P.S.S.  In cooperation with the Greater Pittsburgh Community Food Bank, we are collecting nonperishable food items every month at this event. Please consider bringing an item to place in the collection box. Thanks!

To join, donate, or learn more about the Center for Inquiry, visit CFI-Pittsburgh online. To learn about all the secular groups in Pittsburgh, visit the Pittsburgh Coalition of Reason website…and you can follow Pittsburgh Secular Freethinkers and CFI on Facebook!

*CFI-Pittsburgh strives to be an ADA compliant organization.  Please email to request accommodations.

Pittsburgh, PA 15213 – USA

Wednesday, April 23 at 7:00 PM

Fee: Suggested Donation: USD 5.00 per person


Posted in Uncategorized | Leave a comment

Jerry Coyne’s Storer Lecture on the Incompatibility of Science and Religion

On April 9, 2014, Dr. Jerry Coyne, one of our guest speakers at this year’s Atheist/Humanist convention in Pittsburgh gave an address at UC Davis as part of the Storer Lecture Series.  The 80 minute address was titled, Faith is Not a Virtue: The Incompatibility of Science and Religion.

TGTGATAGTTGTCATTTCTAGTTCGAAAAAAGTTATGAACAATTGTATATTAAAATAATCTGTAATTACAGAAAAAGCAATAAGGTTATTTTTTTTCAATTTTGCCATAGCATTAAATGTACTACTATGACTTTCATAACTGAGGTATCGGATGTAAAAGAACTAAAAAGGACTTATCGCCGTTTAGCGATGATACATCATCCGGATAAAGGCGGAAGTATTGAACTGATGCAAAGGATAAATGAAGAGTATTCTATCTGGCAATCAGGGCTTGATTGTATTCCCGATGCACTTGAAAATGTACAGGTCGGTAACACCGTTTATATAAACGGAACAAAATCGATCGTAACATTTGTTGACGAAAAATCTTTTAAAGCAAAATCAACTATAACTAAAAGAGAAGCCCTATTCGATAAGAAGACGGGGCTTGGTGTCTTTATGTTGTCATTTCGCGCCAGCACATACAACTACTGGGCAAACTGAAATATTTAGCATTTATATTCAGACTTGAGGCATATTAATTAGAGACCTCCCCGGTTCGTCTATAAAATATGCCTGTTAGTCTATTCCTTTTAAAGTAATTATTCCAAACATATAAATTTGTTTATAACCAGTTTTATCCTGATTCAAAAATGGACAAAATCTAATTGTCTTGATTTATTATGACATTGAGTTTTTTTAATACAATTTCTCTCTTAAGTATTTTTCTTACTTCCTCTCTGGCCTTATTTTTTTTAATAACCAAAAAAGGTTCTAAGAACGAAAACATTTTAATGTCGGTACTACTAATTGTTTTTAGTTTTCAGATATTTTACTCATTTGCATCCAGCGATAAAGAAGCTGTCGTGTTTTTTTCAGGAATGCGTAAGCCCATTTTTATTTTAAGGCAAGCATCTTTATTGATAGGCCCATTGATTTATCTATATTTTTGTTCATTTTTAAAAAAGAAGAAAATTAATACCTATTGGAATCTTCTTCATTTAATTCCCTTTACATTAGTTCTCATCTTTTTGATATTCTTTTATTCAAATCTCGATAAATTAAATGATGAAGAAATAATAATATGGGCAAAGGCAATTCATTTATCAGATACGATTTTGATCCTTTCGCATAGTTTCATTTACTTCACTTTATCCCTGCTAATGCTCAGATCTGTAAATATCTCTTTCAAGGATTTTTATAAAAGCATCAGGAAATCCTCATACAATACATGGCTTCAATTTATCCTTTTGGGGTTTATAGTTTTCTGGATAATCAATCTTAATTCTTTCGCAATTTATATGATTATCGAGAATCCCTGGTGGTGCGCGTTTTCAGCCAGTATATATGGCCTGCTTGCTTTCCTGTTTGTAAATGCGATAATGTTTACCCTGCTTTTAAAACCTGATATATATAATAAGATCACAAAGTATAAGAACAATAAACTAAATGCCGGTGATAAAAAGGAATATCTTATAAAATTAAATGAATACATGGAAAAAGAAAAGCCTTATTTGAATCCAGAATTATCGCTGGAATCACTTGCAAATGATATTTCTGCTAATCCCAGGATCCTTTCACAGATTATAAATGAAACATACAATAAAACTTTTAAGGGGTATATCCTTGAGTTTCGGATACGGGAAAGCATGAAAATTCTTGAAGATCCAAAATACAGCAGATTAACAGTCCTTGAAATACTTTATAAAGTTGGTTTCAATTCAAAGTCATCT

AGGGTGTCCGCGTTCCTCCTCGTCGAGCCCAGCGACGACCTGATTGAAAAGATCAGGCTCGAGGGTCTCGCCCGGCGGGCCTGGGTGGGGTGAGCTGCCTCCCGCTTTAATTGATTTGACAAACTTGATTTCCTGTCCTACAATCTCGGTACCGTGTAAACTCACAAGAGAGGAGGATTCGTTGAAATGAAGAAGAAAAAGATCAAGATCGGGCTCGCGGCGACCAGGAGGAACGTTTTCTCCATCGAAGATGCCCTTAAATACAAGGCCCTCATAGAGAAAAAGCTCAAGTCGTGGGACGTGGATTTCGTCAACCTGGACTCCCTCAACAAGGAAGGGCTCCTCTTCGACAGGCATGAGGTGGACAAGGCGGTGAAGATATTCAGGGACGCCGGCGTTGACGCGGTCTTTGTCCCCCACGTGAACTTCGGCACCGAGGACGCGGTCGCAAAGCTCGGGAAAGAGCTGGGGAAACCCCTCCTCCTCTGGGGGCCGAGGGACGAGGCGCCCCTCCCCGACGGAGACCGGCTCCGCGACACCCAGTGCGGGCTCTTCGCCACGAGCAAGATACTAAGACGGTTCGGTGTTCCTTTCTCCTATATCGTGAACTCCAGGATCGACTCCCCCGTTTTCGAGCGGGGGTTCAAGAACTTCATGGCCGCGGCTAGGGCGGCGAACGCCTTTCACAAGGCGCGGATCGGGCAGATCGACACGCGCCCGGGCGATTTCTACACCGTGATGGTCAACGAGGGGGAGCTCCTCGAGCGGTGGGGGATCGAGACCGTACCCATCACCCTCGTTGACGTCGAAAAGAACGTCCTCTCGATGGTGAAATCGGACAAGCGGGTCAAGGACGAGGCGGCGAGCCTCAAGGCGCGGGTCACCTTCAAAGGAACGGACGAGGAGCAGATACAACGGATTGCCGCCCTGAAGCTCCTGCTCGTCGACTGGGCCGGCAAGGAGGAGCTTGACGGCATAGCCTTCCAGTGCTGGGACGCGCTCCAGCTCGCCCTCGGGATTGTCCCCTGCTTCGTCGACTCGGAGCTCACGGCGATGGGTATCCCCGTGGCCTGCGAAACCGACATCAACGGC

The presentation was extraordinary.  If you’re looking for a great way to spend your Dark French Roast and Belgium waffle ritual one morning this weekend, put this lecture high on your list.  You won’t be disappointed!

Coyne-Storer lecture

Posted in Uncategorized | Tagged , , , , | Leave a comment

Mano Singham Debates Pastor Joe

Dr. Mano Singham, one of our special guest speakers at this year’s convention of rationalists, heathens and sane people, will be debating Pastor Joe Puckett inside the Pastor’s church!  I always knew that the day would come when churches would begin to really utilize their true potential.  Seeing Dr. Singam bringing the heathen message right through the front door is proof enough for me!*